Philadelphia is losing school teachers, and it’s having a negative effect on students.
A report from The Philadelphia Inquirer in April examined teacher turnover in 26 of the city’s public schools. The report pointed out that at least one-quarter of the teachers in these schools have been leaving annually for the last four years, and more than that over the last two years.
The low-income schools have particularly high turnover. What these schools are witnessing confirms an earlier study by the Learning Policy Institute, which noted that teachers in Title I schools—schools that receive supplemental government funds and have large numbers of low-income students—leave at rates almost 50% greater than non-Title I schools.
Another report by the same group found that “between 19 and 30% of new teachers leave the profession within the first five years, with turnover much higher in low-income schools.”
The problem of teacher turnover extends well beyond Philadelphia. According to two recent reports by the Economic Policy Institute, 13.8% of the teachers nationwide were lost after the 2011-2012 school year due to turnover and attrition, costing an estimated $7.3 billion in losses every year, which are now projected to exceed $8 billion.
As teacher turnover speeds up, school districts are investing more money to find and keep good teachers. While teacher attrition remains high at 8% annually, student enrollments are projected to grow by 3 million in the next decade—in large part due to higher birth rates and immigration. Meanwhile, student-teacher ratios are set to shrink and will require an additional 145,000 teachers by 2025.
Although these numbers give us reason to worry and to find quick and efficient solutions, the underlying reasons for this teacher turnover should also give us pause.
The editorial board of The Philadelphia Inquirer rightly called teacher turnover an education crisis that is harming students, yet its featured articles also reveal that the problem is not primarily one of compensation and salary—contrary to the recent teacher protests calling for higher pay.
Some teachers say their decision to leave had to do with faulty leadership in schools. They cite excessive micromanaging, lack of administrative support, and unrealistic expectations on student performance, among other complaints.
The solutions to this problem, then, cannot be solved by simply throwing more money at it.
Teachers report that their greatest reason for leaving schools is “dissatisfaction” with the job. An issue brief by Penn State University and the Robert Wood Johnson Foundation noted that, among professional occupations, teachers rate lowest in feeling that their opinions count at work.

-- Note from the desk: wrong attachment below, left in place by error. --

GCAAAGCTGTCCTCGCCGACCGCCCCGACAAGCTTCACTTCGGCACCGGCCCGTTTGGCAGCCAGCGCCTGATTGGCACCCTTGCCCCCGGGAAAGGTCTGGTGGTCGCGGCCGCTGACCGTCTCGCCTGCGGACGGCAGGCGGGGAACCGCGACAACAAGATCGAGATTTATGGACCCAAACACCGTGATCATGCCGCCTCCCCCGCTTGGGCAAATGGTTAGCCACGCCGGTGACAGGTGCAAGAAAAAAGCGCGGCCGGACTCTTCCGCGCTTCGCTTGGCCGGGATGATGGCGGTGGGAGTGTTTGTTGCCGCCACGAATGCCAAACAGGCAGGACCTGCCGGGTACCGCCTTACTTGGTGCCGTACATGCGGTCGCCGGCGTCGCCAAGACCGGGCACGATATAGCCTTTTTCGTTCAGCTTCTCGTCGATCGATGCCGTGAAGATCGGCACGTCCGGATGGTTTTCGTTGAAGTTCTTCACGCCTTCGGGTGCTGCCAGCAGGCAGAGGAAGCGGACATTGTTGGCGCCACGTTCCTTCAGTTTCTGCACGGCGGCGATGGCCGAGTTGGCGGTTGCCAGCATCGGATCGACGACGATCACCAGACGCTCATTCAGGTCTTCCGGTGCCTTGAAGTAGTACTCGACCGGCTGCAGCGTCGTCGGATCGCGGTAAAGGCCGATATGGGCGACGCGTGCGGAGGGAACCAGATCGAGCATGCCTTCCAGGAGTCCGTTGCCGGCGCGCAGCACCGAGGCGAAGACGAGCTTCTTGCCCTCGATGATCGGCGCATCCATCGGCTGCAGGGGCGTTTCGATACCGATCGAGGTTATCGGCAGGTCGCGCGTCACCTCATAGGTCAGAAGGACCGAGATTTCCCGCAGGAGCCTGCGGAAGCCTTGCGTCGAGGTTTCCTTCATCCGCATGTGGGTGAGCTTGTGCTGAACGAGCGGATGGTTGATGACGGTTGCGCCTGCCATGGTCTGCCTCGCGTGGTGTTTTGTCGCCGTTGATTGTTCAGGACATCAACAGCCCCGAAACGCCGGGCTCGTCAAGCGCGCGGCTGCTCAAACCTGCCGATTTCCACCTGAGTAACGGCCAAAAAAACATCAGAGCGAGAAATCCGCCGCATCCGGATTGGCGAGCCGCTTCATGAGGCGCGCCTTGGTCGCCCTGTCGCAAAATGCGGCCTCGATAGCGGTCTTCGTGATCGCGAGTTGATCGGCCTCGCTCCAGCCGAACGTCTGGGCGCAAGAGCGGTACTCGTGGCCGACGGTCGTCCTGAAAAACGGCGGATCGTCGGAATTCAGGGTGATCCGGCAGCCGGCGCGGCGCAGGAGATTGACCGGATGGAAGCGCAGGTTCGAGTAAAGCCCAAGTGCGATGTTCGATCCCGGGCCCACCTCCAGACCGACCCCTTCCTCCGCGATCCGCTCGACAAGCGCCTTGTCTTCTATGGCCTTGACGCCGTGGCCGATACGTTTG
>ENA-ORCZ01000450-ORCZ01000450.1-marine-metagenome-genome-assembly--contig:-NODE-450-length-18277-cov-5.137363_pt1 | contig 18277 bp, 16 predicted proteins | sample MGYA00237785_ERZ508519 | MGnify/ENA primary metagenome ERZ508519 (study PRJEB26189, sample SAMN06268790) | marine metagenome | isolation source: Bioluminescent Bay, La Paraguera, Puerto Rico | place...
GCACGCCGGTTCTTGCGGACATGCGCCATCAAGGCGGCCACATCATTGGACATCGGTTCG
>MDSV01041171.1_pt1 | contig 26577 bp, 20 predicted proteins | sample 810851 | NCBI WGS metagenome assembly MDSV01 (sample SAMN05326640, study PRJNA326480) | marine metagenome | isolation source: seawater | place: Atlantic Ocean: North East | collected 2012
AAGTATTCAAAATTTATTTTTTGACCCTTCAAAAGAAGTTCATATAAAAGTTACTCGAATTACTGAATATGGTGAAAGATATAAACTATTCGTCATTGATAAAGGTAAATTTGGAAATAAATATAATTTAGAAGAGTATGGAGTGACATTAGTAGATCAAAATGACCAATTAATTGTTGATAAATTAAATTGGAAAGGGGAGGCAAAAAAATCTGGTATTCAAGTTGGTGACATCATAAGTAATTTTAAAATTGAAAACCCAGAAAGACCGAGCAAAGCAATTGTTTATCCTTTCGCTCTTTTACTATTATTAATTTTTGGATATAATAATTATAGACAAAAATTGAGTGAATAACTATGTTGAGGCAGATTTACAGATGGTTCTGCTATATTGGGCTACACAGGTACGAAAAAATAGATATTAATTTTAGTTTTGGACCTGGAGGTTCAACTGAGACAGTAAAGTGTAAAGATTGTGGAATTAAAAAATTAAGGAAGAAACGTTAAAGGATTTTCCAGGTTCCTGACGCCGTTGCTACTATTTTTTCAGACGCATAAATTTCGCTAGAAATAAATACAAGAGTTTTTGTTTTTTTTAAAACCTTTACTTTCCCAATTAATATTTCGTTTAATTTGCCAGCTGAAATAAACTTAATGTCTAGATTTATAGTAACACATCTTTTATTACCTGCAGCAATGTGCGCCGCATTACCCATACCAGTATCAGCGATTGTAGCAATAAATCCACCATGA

A big contributor to this diminished feeling of satisfaction is the current administrative structure that limits the leadership roles teachers can assume within their schools.
The current structure of many public school districts leaves a gap between teachers and the administrations they serve.
State education departments and district public school systems create curricula and set exam performance standards with little to no consultation with teachers, despite their having the greatest and most protracted exposure to students.
State boards of education are responsible for creating policies on curriculum and assessment, and district boards uphold the same policies by making sure that school principals enforce such standards. The teacher’s suggestion is seldom encouraged or considered. Only nine states designate a place for teachers on their boards of education.
State curricula, moreover, are often focused on test preparation and outcomes, which puts teachers in a difficult place between their students, who might be struggling to meet these standards, and their administrators, whose jobs are to ensure good test outcomes.
A survey of classroom teachers by the National Education Association found that 72% of teachers felt “moderate” or “extreme” pressure to increase test scores from their schools and district administrators.
Many teachers complain that their administration puts pressure on them to achieve difficult, even unreasonable, test results, forcing them to teach to tests instead of focusing on individual student development.
Such a myopic focus on test preparation and scores makes it harder for newer teachers to discover their own teaching strengths.
For this reason, teachers should be afforded a certain level of creative liberty and classroom autonomy, allowing them to find and seek ways to collaborate with other teachers in the same subjects, while also improving as instructors.
One way of doing this is to implement a form of peer assistance and review that may give accomplished teachers incentive pay and increased responsibilities to serve as mentors for beginning or struggling teachers.
Teachers continue to be motivated by the hope of making a difference in their students’ lives and helping them grow, no matter how difficult a particular district may be.
Schools should make it a priority to involve teachers in school development and implementation, and welcome their suggestions to planning school curricula. The trick to a good classroom experience, after all, is the teacher.